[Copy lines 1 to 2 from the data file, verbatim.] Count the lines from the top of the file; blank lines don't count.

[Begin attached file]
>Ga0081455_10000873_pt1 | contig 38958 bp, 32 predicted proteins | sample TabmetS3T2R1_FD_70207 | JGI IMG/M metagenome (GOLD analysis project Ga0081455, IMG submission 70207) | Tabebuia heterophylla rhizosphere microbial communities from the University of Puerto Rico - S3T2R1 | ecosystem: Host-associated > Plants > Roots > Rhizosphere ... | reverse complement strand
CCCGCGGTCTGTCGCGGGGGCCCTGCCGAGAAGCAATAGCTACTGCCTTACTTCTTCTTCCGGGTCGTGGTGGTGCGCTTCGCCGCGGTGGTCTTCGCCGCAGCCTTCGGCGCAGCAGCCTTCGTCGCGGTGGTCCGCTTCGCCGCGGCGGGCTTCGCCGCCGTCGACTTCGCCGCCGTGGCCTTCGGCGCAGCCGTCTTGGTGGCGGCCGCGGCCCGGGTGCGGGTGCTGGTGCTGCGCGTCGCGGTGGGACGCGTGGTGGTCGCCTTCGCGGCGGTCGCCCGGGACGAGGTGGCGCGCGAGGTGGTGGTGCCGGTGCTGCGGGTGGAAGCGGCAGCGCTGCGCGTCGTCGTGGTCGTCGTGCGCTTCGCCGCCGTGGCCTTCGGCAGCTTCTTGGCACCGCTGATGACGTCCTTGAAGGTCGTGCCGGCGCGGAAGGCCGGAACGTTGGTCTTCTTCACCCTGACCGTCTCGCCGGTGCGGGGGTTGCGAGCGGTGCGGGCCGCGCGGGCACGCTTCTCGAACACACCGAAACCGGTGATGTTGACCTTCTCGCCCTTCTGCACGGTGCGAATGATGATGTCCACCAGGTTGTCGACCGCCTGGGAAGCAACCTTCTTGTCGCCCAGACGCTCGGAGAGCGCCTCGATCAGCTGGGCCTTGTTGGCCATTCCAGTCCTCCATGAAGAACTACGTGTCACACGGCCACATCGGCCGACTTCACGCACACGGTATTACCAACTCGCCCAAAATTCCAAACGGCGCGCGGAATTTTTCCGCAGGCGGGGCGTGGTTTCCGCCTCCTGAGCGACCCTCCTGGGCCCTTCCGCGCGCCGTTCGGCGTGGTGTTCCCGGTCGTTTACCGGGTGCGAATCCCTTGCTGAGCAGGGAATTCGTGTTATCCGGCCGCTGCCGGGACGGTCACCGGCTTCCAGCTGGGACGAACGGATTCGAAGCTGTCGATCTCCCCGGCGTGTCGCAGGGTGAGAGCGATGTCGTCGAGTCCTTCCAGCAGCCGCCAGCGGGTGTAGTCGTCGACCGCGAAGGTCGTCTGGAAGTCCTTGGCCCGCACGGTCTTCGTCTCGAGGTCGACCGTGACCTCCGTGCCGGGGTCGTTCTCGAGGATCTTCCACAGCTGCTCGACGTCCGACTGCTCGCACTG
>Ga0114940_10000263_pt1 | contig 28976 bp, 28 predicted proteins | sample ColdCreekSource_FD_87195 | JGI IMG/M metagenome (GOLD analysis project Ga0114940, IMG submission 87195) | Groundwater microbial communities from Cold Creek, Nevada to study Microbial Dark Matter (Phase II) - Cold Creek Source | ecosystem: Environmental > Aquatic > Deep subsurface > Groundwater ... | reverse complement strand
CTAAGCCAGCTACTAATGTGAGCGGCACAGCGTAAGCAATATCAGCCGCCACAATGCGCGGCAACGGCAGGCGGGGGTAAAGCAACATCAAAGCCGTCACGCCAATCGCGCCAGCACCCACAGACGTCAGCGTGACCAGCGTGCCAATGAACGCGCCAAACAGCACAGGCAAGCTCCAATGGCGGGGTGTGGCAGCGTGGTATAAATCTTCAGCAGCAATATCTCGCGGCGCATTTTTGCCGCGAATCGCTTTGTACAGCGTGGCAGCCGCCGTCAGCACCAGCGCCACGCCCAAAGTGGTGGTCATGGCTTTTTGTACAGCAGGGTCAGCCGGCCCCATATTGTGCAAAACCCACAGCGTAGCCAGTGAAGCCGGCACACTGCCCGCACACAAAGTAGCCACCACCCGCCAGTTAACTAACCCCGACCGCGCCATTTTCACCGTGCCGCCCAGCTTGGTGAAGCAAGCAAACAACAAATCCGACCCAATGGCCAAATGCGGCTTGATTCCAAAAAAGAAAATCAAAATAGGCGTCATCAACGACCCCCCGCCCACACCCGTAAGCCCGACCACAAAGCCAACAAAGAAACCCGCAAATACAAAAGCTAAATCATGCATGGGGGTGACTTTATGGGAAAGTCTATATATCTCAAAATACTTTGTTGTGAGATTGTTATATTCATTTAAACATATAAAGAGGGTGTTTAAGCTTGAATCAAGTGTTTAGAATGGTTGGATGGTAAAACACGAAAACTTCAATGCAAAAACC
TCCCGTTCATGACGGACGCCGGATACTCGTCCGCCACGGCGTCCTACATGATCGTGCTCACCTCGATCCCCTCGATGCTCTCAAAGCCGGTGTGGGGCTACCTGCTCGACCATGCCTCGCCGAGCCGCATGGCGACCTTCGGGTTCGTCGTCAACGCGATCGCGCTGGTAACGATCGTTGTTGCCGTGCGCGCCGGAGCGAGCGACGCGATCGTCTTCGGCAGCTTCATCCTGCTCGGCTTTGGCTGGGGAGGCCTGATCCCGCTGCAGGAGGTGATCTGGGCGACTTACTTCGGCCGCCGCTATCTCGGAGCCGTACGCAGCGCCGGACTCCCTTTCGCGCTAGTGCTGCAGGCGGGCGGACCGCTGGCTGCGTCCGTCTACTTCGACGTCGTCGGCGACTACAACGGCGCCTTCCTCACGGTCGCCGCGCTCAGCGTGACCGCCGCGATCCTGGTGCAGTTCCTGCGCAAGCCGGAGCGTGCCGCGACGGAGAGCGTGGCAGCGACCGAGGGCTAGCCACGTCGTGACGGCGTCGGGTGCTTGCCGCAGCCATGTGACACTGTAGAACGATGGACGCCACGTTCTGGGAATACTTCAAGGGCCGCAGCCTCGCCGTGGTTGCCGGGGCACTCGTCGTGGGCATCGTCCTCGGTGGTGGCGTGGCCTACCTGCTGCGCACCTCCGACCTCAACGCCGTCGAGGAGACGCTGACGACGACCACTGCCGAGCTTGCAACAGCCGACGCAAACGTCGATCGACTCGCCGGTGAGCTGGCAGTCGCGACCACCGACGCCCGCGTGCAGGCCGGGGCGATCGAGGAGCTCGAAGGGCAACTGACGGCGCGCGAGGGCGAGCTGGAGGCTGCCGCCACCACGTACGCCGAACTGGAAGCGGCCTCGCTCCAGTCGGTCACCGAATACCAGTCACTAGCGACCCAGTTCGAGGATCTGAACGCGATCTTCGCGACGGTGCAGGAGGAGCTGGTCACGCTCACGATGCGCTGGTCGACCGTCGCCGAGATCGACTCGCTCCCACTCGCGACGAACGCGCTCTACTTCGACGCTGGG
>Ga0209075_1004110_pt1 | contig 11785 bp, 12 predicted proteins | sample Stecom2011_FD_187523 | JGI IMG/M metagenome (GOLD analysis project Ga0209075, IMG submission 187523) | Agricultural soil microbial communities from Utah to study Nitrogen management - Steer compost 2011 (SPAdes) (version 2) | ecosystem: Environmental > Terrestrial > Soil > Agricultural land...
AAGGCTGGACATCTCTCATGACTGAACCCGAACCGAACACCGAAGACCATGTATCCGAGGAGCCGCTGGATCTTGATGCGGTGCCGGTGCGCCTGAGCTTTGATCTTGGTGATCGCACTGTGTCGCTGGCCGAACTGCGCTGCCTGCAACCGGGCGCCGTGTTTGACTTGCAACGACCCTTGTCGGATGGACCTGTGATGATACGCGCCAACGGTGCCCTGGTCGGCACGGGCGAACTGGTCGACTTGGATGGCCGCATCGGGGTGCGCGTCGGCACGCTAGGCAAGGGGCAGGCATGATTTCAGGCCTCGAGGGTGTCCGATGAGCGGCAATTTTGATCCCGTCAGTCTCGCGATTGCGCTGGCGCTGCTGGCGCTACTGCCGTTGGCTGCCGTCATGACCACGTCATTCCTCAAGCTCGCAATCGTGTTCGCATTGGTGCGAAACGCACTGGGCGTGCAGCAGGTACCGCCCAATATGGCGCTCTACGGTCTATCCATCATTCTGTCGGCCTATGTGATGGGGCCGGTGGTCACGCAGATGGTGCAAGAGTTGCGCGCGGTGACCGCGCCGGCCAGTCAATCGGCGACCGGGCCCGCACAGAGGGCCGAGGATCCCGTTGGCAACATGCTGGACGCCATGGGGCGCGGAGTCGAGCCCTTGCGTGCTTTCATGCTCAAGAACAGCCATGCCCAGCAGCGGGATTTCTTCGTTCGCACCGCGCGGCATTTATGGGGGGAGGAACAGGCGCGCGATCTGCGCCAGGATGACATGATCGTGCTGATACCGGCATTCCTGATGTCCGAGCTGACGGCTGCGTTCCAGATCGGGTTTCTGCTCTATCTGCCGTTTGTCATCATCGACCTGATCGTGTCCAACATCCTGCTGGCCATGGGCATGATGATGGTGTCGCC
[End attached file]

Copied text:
>Ga0081455_10000873_pt1 | contig 38958 bp, 32 predicted proteins | sample TabmetS3T2R1_FD_70207 | JGI IMG/M metagenome (GOLD analysis project Ga0081455, IMG submission 70207) | Tabebuia heterophylla rhizosphere microbial communities from the University of Puerto Rico - S3T2R1 | ecosystem: Host-associated > Plants > Roots > Rhizosphere ... | reverse complement strand
CCCGCGGTCTGTCGCGGGGGCCCTGCCGAGAAGCAATAGCTACTGCCTTACTTCTTCTTCCGGGTCGTGGTGGTGCGCTTCGCCGCGGTGGTCTTCGCCGCAGCCTTCGGCGCAGCAGCCTTCGTCGCGGTGGTCCGCTTCGCCGCGGCGGGCTTCGCCGCCGTCGACTTCGCCGCCGTGGCCTTCGGCGCAGCCGTCTTGGTGGCGGCCGCGGCCCGGGTGCGGGTGCTGGTGCTGCGCGTCGCGGTGGGACGCGTGGTGGTCGCCTTCGCGGCGGTCGCCCGGGACGAGGTGGCGCGCGAGGTGGTGGTGCCGGTGCTGCGGGTGGAAGCGGCAGCGCTGCGCGTCGTCGTGGTCGTCGTGCGCTTCGCCGCCGTGGCCTTCGGCAGCTTCTTGGCACCGCTGATGACGTCCTTGAAGGTCGTGCCGGCGCGGAAGGCCGGAACGTTGGTCTTCTTCACCCTGACCGTCTCGCCGGTGCGGGGGTTGCGAGCGGTGCGGGCCGCGCGGGCACGCTTCTCGAACACACCGAAACCGGTGATGTTGACCTTCTCGCCCTTCTGCACGGTGCGAATGATGATGTCCACCAGGTTGTCGACCGCCTGGGAAGCAACCTTCTTGTCGCCCAGACGCTCGGAGAGCGCCTCGATCAGCTGGGCCTTGTTGGCCATTCCAGTCCTCCATGAAGAACTACGTGTCACACGGCCACATCGGCCGACTTCACGCACACGGTATTACCAACTCGCCCAAAATTCCAAACGGCGCGCGGAATTTTTCCGCAGGCGGGGCGTGGTTTCCGCCTCCTGAGCGACCCTCCTGGGCCCTTCCGCGCGCCGTTCGGCGTGGTGTTCCCGGTCGTTTACCGGGTGCGAATCCCTTGCTGAGCAGGGAATTCGTGTTATCCGGCCGCTGCCGGGACGGTCACCGGCTTCCAGCTGGGACGAACGGATTCGAAGCTGTCGATCTCCCCGGCGTGTCGCAGGGTGAGAGCGATGTCGTCGAGTCCTTCCAGCAGCCGCCAGCGGGTGTAGTCGTCGACCGCGAAGGTCGTCTGGAAGTCCTTGGCCCGCACGGTCTTCGTCTCGAGGTCGACCGTGACCTCCGTGCCGGGGTCGTTCTCGAGGATCTTCCACAGCTGCTCGACGTCCGACTGCTCGCACTG